It’s currently in shortage, for starters.
A medication designed to help manage insulin levels is now hard to find after a slew of people on social media talked about how they used it for weight loss. Ozempic, which is a brand name for semaglutide, is on the Food and Drug Administration’s list of current drug shortages.
Ozempic is an injectible drug often prescribed to type 2 diabetes patients as a treatment when other medications have not been able to effectively manage a patient’s blood sugar. But it can be prescribed off-label and is being used for weight loss in some patients, says Jamie Alan, Ph.D., associate professor of pharmacology and toxicology at Michigan State University. “There are concierge online services that give out Ozempic for weight loss,” she says.
Worth noting: Fellow semaglutide medication Wegovy is also in shortage. But what’s the deal with Ozempic, and is it safe to be used in this way? Here’s what you need to know.
Ozempic is used along with a diet and exercise program to control blood sugar levels in adults with type 2 diabetes, when other medications don’t control their blood sugar well, Medline Plus explains. Ozempic is given as an injection and can reduce the risk of a stroke, heart attack, or death in adults who have type 2 diabetes, along with heart and blood vessel disease.
Ozempic “mimics a protein present in your own body called glucagon-like peptide 1 (GLP-1),” Alan explains. Taking Ozempic “will activate GLP-1 receptors,” Alan says, noting that “activation of these receptors causes an increase in insulin, which helps to treat diabetes.”
Research has shown that Ozempic helped lower A1C levels (a test that shows average blood glucose levels for the past two to three) to under 7%—an amount recommended by the American Diabetes Association.
It goes back to GLP-1. This “primarily works by stimulating the POMC (pro-opiomelanocortin) pathway of the brain in the hypothalamus which tells us to eat less and store less,” explains Fatima Cody Stanford, M.D., M.P.H., an obesity medicine physician and associate professor of medicine and pediatrics at Massachusetts General Hospital and Harvard Medical School. It also slows down the movement of food through your stomach “so you feel full for longer,” Dr. Sanford says.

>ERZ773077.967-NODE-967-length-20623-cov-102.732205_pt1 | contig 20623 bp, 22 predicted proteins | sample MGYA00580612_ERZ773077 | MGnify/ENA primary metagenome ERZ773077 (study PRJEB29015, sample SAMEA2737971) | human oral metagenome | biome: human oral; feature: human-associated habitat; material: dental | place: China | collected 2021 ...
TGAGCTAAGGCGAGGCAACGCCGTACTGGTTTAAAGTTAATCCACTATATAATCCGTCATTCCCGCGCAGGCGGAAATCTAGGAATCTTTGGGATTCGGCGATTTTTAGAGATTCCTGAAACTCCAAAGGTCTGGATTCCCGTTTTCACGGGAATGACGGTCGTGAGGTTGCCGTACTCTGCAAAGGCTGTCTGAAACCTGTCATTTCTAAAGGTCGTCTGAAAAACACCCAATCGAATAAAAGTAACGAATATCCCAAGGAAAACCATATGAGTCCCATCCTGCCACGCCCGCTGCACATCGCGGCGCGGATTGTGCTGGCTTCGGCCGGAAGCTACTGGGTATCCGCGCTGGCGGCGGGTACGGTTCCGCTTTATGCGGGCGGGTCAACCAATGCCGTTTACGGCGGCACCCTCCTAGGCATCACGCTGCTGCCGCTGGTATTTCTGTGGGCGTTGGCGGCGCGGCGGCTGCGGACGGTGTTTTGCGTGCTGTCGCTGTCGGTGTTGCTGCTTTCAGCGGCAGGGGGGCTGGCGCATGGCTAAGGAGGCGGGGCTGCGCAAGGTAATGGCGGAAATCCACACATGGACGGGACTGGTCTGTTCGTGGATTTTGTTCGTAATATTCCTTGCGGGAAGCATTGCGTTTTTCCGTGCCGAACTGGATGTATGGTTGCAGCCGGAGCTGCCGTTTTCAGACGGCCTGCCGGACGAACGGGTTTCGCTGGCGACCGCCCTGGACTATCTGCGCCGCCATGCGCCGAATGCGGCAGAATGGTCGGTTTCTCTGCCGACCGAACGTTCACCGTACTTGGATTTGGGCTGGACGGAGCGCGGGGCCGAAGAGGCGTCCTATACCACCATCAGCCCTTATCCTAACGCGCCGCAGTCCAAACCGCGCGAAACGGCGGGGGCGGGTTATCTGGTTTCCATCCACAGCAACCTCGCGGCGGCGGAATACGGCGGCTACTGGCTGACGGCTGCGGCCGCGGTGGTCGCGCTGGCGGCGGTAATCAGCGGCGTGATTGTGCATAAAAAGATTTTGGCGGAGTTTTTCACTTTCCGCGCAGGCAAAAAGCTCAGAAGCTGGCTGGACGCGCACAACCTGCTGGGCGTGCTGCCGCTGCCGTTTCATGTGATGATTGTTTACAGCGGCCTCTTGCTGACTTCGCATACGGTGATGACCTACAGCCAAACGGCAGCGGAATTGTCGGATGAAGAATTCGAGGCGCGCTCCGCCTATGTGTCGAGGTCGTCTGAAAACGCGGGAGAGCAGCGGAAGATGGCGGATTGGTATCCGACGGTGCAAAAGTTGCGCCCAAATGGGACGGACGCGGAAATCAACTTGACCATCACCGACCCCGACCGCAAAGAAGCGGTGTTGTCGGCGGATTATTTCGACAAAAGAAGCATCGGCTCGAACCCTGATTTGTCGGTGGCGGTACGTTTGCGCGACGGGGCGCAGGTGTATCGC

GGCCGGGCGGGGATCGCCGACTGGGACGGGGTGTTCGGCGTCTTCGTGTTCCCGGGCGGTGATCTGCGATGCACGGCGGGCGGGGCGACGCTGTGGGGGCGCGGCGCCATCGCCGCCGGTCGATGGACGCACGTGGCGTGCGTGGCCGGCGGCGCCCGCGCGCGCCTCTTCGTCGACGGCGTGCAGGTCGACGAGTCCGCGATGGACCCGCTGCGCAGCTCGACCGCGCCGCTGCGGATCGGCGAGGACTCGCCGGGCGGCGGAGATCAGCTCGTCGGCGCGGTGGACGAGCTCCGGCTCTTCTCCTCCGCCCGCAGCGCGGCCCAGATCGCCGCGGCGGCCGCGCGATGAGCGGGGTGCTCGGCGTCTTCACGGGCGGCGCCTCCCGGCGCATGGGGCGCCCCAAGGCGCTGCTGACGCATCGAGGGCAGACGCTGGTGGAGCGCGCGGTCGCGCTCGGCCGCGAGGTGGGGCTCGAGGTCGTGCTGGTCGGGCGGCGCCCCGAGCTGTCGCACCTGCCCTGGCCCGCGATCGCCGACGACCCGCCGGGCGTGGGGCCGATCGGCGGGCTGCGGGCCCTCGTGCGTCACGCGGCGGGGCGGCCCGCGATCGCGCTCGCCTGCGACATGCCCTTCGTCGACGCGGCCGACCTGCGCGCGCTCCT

However, there’s likely more to Ozempic than that—it’s just not known at this point. “There are other potential mechanisms that we are beginning to understand,” Alan says.
The Ozempic website notes that people on the drug have lost up to 14 pounds, but makes it clear that it’s “not a weight loss drug.” Still, the company also points out that research looking at A1C levels found that people on Ozempic lost an average of eight pounds on 0.5 milligrams of the medication and 10 pounds on one milligram of the medication vs. three pounds on a placebo. In another study, people lost 12 pounds on one milligram of Ozempic and 14 pounds on two milligrams, the company says.
Again, Ozempic is authorized for use by the FDA to help control blood sugar in people with type 2 diabetes—not as a weight-loss drug. But Alan acknowledges that “prescriptions drugs are used off-label all the time.” If you’re under the care of a doctor, Alan says that it’s not considered dangerous to take a medication like Ozempic off-label. Dr. Stanford agrees. “Semaglutide is also approved for treating obesity under the tradename of Wegovy,” she says. “As such, there is no harm in this medication being off-label as it is approved for use for this indication.”
But, Alan notes, “you are still subject to the same side effects,” whether you take Ozempic for diabetes or weight loss. Those side effects can include:
It’s important to consider that people with diabetes may need this drug and can have difficulty obtaining it given the shortage. By using the medication off-label, you could be contributing to the problem.
The FDA also warns that Ozempic comes with a risk of possible thyroid tumors, including cancer.
A publicist for Novo Nordisk, which makes Ozempic, did not respond to Prevention’s request for comment by deadline.
Doctors stress the importance of talking to a medical professional and staying under their care while taking anti-obesity medications. “Anti-obesity medications can be utilized in patients with obesity who have struggled with weight regulation with diet and exercise alone,” Dr. Stanford says. “Obesity is a chronic, relapsing, remitting disease that requires lifelong therapy, If the patient finds that medication helps regulate their weight, it should be continued indefinitely.” (However, she points out, anti-obesity medications should not be used during pregnancy.)
It’s also important to use medication within a greater context of lifestyle changes, Alan says. “Medications are wonderful, but they work best with proper diet and exercise,” she says. “Please work with a reputable physician when taking these medications.”
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